Soil pH is an often-overlooked component of soil fertility. While nutrient deficiencies of nitrogen (N), phosphorus (P), potassium (K), and micronutrients can restrict plant growth, an out-of-range soil pH can cause problems as well.
pH is a measurement of hydrogen ions (H+) in a solution. It is measured on a scale of 0 to 14. A pH of 7 is considered neutral, with values less than 7 being acidic (increasing in acidity as it moves toward 0) and more than 7 being basic (increasing in basicity as it moves toward 14).
Most ornamental and vegetable plants prefer a slightly acidic soil pH of 6.0 to 6.5. Azaleas, blueberries, and centipedegrass are a few exceptions to this rule and grow best with a soil pH closer to 5.5.
Negative charges on the surface of soil clay and organic matter particles attract and hold plant nutrients. Hydrogen ions are positively charged. So, when the soil has excessive hydrogen ions, it ‘clogs up’ the soil’s ability to retain other essential plant nutrients to the detriment of plant health.
Lime is a soil amendment made from pulverized limestone. Limestone is high in calcium carbonate CaCO3 (and magnesium carbonate MgCO3 in the case of dolomitic lime). When lime is incorporated into the soil, the chemical reaction sloughs off hydrogen ions from the soil particles to free up negatively charged sites for plant nutrients to adhere. The hydrogen ions combine with oxygen ions to form water, thus reducing overall soil acidity.
Liming the soil is most effective when the lime material is tilled into the soil. The liming material can take three to four months to change soil pH, making fall the ideal time to incorporate lime for next spring’s growing season.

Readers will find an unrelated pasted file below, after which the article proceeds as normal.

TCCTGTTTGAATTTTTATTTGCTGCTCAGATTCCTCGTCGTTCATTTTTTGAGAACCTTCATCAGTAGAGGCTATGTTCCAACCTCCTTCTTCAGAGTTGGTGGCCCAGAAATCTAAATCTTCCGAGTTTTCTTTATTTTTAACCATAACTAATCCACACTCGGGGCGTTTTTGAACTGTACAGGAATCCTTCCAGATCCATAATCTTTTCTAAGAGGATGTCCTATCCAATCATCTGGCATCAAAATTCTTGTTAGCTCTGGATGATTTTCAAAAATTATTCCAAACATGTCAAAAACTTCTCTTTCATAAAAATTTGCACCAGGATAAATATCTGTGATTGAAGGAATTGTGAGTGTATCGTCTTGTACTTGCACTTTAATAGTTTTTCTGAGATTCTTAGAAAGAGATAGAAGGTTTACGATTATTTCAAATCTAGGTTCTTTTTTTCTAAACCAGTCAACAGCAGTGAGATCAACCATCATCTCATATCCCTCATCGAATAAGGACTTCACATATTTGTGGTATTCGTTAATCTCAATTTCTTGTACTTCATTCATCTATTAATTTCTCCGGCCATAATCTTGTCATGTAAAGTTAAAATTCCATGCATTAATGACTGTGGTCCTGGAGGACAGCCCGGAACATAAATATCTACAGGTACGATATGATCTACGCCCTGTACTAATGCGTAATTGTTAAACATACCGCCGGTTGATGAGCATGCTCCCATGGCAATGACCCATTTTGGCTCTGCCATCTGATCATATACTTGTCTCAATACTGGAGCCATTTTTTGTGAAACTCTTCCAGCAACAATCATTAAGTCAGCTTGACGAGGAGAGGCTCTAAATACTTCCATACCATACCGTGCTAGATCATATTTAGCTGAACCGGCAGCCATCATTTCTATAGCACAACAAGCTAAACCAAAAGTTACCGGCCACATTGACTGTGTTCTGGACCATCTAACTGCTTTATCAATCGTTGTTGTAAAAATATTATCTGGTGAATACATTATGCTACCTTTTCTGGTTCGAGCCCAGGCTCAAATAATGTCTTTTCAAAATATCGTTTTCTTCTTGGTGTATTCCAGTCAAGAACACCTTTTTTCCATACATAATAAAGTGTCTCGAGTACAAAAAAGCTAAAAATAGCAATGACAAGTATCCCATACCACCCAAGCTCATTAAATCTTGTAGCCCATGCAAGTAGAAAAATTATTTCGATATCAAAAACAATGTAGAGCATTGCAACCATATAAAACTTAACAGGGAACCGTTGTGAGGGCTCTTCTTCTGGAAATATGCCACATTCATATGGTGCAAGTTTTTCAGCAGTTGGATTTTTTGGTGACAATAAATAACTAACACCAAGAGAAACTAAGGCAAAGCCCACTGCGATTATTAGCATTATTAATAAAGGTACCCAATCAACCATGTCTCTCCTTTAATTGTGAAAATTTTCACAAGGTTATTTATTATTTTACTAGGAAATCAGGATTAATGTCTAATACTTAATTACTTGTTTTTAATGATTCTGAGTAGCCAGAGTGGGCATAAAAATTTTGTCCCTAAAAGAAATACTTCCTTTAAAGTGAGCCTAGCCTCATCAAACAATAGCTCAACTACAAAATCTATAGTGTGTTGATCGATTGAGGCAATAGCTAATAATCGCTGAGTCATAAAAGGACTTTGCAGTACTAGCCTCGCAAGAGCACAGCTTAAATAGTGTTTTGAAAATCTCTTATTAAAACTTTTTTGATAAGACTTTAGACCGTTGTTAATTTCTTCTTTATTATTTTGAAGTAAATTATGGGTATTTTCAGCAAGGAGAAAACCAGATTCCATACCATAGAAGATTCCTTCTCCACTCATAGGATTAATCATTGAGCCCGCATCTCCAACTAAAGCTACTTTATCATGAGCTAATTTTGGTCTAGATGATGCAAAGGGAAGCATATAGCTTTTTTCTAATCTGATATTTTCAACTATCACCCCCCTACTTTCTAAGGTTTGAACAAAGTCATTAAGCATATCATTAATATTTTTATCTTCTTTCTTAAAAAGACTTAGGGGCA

For soils with high soil pH, elemental sulfur can be added to lower the soil pH. When sulfur combines with water (H2O) in the soil, it produces sulfuric acid, which acidifies the soil. Like liming, sulfur is most effective when tilled into the soil and can take several months to change pH. For more information about soil pH, visit HGIC 1650, Changing the pH of Your Soil.
Lime or sulfur can be surface applied in established plantings or lawns since tilling would be impractical. In these instances, it will take longer to change the soil pH as the lime or sulfur will slowly infiltrate the soil profile. Regardless of the application method, it is an excellent practice to retest the soil annually in cases of a pH imbalance to determine if liming or sulfur applications have sufficiently changed the soil pH.
Home soil testing kits are available, but soil testing by the Clemson Agricultural Service Laboratory is a superior method. The Ag Service Lab measures the soil pH and the buffer pH. Buffer pH helps determine how much lime is needed to change to the appropriate soil pH. Additionally, soil testing by the Ag Service Lab is cheaper than most home soil testing kits. Soil samples can be dropped off at your local Clemson Extension office for testing.
This fall, test your soil to gain valuable insight into your soil’s fertility and receive information to make vital adjustments in time for next spring’s growing season. For more information about soil testing, visit HGIC 1652, Soil Testing.